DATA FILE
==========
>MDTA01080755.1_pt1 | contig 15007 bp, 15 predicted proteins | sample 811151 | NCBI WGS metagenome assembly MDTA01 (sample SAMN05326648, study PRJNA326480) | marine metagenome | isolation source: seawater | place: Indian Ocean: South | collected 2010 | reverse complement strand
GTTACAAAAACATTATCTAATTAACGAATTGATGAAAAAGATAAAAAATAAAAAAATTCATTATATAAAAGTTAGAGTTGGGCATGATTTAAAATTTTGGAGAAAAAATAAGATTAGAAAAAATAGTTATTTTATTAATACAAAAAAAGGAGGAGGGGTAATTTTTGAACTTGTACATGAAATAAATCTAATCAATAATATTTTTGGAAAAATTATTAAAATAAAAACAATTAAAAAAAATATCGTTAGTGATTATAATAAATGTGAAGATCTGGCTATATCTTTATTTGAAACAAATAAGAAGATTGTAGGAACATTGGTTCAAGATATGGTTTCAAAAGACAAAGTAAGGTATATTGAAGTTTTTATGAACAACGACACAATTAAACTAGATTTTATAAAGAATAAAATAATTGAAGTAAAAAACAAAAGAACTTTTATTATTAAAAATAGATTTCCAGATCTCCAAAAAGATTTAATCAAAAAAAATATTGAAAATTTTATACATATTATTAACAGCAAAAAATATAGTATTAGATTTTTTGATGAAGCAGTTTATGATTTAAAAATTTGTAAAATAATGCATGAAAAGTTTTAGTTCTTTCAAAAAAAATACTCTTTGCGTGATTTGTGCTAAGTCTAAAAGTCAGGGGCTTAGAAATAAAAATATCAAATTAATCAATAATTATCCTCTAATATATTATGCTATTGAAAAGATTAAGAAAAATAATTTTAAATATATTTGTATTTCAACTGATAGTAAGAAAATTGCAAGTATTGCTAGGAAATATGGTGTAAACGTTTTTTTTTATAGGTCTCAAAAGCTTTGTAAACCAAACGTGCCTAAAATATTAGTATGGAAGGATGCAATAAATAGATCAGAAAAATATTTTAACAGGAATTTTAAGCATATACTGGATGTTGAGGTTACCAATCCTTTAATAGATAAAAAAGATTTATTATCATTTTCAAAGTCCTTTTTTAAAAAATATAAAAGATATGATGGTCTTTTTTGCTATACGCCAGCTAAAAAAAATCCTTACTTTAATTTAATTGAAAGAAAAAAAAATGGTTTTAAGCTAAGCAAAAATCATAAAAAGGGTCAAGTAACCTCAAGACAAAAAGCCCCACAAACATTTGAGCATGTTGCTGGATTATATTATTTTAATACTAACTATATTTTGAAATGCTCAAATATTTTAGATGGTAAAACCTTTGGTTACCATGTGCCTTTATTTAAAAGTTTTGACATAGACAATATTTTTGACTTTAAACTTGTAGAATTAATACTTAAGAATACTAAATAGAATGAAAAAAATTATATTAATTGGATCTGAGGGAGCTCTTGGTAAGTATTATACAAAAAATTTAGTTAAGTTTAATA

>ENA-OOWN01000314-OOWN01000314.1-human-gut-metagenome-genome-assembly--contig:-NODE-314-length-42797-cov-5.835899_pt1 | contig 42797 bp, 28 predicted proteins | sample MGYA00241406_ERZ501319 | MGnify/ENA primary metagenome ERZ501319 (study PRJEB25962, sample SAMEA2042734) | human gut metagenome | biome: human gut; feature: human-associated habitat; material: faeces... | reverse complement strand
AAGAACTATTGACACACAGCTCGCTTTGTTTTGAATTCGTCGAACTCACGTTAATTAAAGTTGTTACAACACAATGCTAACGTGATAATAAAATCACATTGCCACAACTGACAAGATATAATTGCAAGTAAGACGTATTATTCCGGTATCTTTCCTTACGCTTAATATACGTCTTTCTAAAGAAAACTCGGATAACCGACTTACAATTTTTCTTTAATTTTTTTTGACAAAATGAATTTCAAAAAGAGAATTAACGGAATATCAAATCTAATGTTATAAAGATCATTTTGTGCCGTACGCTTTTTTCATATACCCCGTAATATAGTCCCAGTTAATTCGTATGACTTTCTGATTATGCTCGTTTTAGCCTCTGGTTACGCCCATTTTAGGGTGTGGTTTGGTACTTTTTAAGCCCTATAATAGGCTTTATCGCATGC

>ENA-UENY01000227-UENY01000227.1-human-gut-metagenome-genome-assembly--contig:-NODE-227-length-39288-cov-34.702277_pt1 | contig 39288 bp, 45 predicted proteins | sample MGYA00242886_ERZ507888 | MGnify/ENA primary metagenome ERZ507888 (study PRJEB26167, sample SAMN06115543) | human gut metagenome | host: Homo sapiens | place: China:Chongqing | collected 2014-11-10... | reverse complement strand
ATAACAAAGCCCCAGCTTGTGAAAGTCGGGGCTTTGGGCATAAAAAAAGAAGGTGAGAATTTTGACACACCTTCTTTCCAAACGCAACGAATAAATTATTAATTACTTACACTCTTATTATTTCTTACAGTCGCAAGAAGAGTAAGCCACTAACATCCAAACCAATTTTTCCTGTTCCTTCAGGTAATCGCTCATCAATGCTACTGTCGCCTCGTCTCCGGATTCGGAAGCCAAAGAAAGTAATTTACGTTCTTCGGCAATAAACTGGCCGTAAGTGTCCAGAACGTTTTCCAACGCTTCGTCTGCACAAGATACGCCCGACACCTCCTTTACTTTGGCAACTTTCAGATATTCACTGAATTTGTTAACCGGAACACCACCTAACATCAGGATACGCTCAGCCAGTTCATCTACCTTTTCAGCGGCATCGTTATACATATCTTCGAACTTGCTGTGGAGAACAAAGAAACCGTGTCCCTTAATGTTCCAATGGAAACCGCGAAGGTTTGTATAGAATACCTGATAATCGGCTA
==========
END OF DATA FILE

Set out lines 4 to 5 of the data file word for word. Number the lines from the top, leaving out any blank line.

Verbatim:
AAGAACTATTGACACACAGCTCGCTTTGTTTTGAATTCGTCGAACTCACGTTAATTAAAGTTGTTACAACACAATGCTAACGTGATAATAAAATCACATTGCCACAACTGACAAGATATAATTGCAAGTAAGACGTATTATTCCGGTATCTTTCCTTACGCTTAATATACGTCTTTCTAAAGAAAACTCGGATAACCGACTTACAATTTTTCTTTAATTTTTTTTGACAAAATGAATTTCAAAAAGAGAATTAACGGAATATCAAATCTAATGTTATAAAGATCATTTTGTGCCGTACGCTTTTTTCATATACCCCGTAATATAGTCCCAGTTAATTCGTATGACTTTCTGATTATGCTCGTTTTAGCCTCTGGTTACGCCCATTTTAGGGTGTGGTTTGGTACTTTTTAAGCCCTATAATAGGCTTTATCGCATGC

>ENA-UENY01000227-UENY01000227.1-human-gut-metagenome-genome-assembly--contig:-NODE-227-length-39288-cov-34.702277_pt1 | contig 39288 bp, 45 predicted proteins | sample MGYA00242886_ERZ507888 | MGnify/ENA primary metagenome ERZ507888 (study PRJEB26167, sample SAMN06115543) | human gut metagenome | host: Homo sapiens | place: China:Chongqing | collected 2014-11-10... | reverse complement strand